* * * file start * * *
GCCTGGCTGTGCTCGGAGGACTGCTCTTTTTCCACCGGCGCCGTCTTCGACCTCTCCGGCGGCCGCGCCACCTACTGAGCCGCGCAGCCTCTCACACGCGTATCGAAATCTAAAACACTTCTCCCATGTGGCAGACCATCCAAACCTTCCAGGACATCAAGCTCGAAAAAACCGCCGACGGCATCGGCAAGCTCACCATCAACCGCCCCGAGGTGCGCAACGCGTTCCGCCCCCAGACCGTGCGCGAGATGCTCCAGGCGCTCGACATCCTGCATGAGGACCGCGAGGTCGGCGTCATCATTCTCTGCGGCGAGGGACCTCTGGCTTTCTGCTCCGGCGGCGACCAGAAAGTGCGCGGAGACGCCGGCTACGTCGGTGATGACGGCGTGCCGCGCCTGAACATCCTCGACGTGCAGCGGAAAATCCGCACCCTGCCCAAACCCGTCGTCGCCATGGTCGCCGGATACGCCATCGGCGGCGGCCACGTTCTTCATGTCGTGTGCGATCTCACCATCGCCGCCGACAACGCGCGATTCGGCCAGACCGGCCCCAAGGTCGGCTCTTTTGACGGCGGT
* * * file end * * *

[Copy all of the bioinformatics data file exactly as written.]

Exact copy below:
GCCTGGCTGTGCTCGGAGGACTGCTCTTTTTCCACCGGCGCCGTCTTCGACCTCTCCGGCGGCCGCGCCACCTACTGAGCCGCGCAGCCTCTCACACGCGTATCGAAATCTAAAACACTTCTCCCATGTGGCAGACCATCCAAACCTTCCAGGACATCAAGCTCGAAAAAACCGCCGACGGCATCGGCAAGCTCACCATCAACCGCCCCGAGGTGCGCAACGCGTTCCGCCCCCAGACCGTGCGCGAGATGCTCCAGGCGCTCGACATCCTGCATGAGGACCGCGAGGTCGGCGTCATCATTCTCTGCGGCGAGGGACCTCTGGCTTTCTGCTCCGGCGGCGACCAGAAAGTGCGCGGAGACGCCGGCTACGTCGGTGATGACGGCGTGCCGCGCCTGAACATCCTCGACGTGCAGCGGAAAATCCGCACCCTGCCCAAACCCGTCGTCGCCATGGTCGCCGGATACGCCATCGGCGGCGGCCACGTTCTTCATGTCGTGTGCGATCTCACCATCGCCGCCGACAACGCGCGATTCGGCCAGACCGGCCCCAAGGTCGGCTCTTTTGACGGCGGT